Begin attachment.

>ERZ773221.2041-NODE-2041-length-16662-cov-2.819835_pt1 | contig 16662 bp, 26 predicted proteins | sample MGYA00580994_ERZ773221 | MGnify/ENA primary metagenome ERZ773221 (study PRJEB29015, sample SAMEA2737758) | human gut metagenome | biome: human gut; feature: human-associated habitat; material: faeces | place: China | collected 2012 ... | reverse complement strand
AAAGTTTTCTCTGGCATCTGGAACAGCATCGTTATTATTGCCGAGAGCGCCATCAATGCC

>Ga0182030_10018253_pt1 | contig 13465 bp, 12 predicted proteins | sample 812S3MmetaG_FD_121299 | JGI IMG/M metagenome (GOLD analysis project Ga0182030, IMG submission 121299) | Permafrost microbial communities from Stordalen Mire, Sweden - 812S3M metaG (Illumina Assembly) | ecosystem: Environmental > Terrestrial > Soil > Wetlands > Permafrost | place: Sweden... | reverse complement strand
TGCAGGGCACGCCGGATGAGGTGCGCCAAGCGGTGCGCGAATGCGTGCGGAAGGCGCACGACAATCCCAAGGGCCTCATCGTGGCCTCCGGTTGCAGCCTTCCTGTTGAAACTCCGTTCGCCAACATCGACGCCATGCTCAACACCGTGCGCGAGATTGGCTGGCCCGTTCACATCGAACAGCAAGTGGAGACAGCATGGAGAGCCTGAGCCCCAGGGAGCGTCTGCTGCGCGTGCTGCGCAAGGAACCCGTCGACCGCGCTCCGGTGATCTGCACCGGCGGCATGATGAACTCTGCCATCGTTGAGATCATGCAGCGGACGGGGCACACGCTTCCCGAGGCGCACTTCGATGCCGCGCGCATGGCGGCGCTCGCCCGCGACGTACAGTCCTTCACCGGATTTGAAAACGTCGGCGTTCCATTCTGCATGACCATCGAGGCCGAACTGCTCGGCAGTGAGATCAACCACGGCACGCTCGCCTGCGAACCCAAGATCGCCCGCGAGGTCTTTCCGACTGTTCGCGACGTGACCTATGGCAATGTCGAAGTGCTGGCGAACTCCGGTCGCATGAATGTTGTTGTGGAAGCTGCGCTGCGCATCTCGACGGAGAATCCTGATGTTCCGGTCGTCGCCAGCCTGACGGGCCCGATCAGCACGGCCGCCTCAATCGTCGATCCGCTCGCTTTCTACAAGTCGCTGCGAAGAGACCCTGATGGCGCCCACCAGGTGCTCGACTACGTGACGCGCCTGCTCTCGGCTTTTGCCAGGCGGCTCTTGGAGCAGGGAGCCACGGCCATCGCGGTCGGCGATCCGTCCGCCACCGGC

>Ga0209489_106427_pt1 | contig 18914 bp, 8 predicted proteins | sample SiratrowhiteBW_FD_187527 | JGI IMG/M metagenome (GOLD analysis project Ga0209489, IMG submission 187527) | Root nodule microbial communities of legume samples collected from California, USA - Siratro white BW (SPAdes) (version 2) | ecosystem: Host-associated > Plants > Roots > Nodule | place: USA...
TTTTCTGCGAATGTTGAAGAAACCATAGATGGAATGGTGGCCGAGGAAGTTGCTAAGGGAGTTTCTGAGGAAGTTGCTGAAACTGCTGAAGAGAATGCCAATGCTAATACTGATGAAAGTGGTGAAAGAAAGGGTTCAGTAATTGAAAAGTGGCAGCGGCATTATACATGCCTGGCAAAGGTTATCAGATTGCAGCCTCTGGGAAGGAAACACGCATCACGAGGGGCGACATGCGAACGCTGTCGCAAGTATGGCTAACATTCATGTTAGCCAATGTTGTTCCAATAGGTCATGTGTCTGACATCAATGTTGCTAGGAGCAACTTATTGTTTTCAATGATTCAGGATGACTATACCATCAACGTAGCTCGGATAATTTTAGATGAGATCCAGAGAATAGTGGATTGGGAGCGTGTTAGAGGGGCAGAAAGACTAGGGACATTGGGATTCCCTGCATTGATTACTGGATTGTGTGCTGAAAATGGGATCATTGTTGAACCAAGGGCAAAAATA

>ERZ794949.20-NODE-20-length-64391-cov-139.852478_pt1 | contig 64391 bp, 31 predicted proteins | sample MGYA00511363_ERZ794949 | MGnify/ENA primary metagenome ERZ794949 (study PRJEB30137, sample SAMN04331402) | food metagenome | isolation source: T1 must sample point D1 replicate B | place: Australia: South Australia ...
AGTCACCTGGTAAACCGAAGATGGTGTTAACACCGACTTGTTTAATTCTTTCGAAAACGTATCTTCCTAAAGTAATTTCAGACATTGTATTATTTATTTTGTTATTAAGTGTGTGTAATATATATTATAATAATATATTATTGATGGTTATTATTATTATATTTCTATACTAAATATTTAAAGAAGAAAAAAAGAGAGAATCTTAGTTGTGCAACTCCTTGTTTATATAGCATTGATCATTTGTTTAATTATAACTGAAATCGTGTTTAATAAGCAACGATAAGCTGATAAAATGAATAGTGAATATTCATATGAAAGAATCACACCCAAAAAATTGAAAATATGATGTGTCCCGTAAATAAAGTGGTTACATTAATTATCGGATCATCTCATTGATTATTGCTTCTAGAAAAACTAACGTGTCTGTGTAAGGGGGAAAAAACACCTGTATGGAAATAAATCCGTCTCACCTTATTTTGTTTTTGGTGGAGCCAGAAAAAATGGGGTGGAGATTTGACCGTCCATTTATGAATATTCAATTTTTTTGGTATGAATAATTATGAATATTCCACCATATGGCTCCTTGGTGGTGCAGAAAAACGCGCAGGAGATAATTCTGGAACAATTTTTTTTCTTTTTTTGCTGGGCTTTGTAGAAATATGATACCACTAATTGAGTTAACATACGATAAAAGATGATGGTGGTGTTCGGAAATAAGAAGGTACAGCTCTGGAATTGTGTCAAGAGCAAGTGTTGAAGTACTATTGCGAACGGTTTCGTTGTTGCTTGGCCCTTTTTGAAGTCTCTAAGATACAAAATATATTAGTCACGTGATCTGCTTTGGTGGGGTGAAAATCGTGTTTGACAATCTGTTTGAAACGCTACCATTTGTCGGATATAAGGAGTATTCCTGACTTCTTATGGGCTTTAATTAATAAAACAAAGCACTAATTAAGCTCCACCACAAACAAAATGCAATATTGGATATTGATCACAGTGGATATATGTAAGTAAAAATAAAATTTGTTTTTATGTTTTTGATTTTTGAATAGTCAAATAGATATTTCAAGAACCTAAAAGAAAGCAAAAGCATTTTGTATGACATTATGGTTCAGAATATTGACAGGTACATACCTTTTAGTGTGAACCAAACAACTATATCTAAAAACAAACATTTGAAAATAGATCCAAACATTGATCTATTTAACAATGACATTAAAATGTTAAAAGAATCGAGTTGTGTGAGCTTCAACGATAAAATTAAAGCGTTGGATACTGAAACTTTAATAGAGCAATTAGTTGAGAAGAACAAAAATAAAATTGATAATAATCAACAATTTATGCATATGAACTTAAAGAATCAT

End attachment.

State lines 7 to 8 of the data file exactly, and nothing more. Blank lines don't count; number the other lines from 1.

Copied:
>ERZ794949.20-NODE-20-length-64391-cov-139.852478_pt1 | contig 64391 bp, 31 predicted proteins | sample MGYA00511363_ERZ794949 | MGnify/ENA primary metagenome ERZ794949 (study PRJEB30137, sample SAMN04331402) | food metagenome | isolation source: T1 must sample point D1 replicate B | place: Australia: South Australia ...
AGTCACCTGGTAAACCGAAGATGGTGTTAACACCGACTTGTTTAATTCTTTCGAAAACGTATCTTCCTAAAGTAATTTCAGACATTGTATTATTTATTTTGTTATTAAGTGTGTGTAATATATATTATAATAATATATTATTGATGGTTATTATTATTATATTTCTATACTAAATATTTAAAGAAGAAAAAAAGAGAGAATCTTAGTTGTGCAACTCCTTGTTTATATAGCATTGATCATTTGTTTAATTATAACTGAAATCGTGTTTAATAAGCAACGATAAGCTGATAAAATGAATAGTGAATATTCATATGAAAGAATCACACCCAAAAAATTGAAAATATGATGTGTCCCGTAAATAAAGTGGTTACATTAATTATCGGATCATCTCATTGATTATTGCTTCTAGAAAAACTAACGTGTCTGTGTAAGGGGGAAAAAACACCTGTATGGAAATAAATCCGTCTCACCTTATTTTGTTTTTGGTGGAGCCAGAAAAAATGGGGTGGAGATTTGACCGTCCATTTATGAATATTCAATTTTTTTGGTATGAATAATTATGAATATTCCACCATATGGCTCCTTGGTGGTGCAGAAAAACGCGCAGGAGATAATTCTGGAACAATTTTTTTTCTTTTTTTGCTGGGCTTTGTAGAAATATGATACCACTAATTGAGTTAACATACGATAAAAGATGATGGTGGTGTTCGGAAATAAGAAGGTACAGCTCTGGAATTGTGTCAAGAGCAAGTGTTGAAGTACTATTGCGAACGGTTTCGTTGTTGCTTGGCCCTTTTTGAAGTCTCTAAGATACAAAATATATTAGTCACGTGATCTGCTTTGGTGGGGTGAAAATCGTGTTTGACAATCTGTTTGAAACGCTACCATTTGTCGGATATAAGGAGTATTCCTGACTTCTTATGGGCTTTAATTAATAAAACAAAGCACTAATTAAGCTCCACCACAAACAAAATGCAATATTGGATATTGATCACAGTGGATATATGTAAGTAAAAATAAAATTTGTTTTTATGTTTTTGATTTTTGAATAGTCAAATAGATATTTCAAGAACCTAAAAGAAAGCAAAAGCATTTTGTATGACATTATGGTTCAGAATATTGACAGGTACATACCTTTTAGTGTGAACCAAACAACTATATCTAAAAACAAACATTTGAAAATAGATCCAAACATTGATCTATTTAACAATGACATTAAAATGTTAAAAGAATCGAGTTGTGTGAGCTTCAACGATAAAATTAAAGCGTTGGATACTGAAACTTTAATAGAGCAATTAGTTGAGAAGAACAAAAATAAAATTGATAATAATCAACAATTTATGCATATGAACTTAAAGAATCAT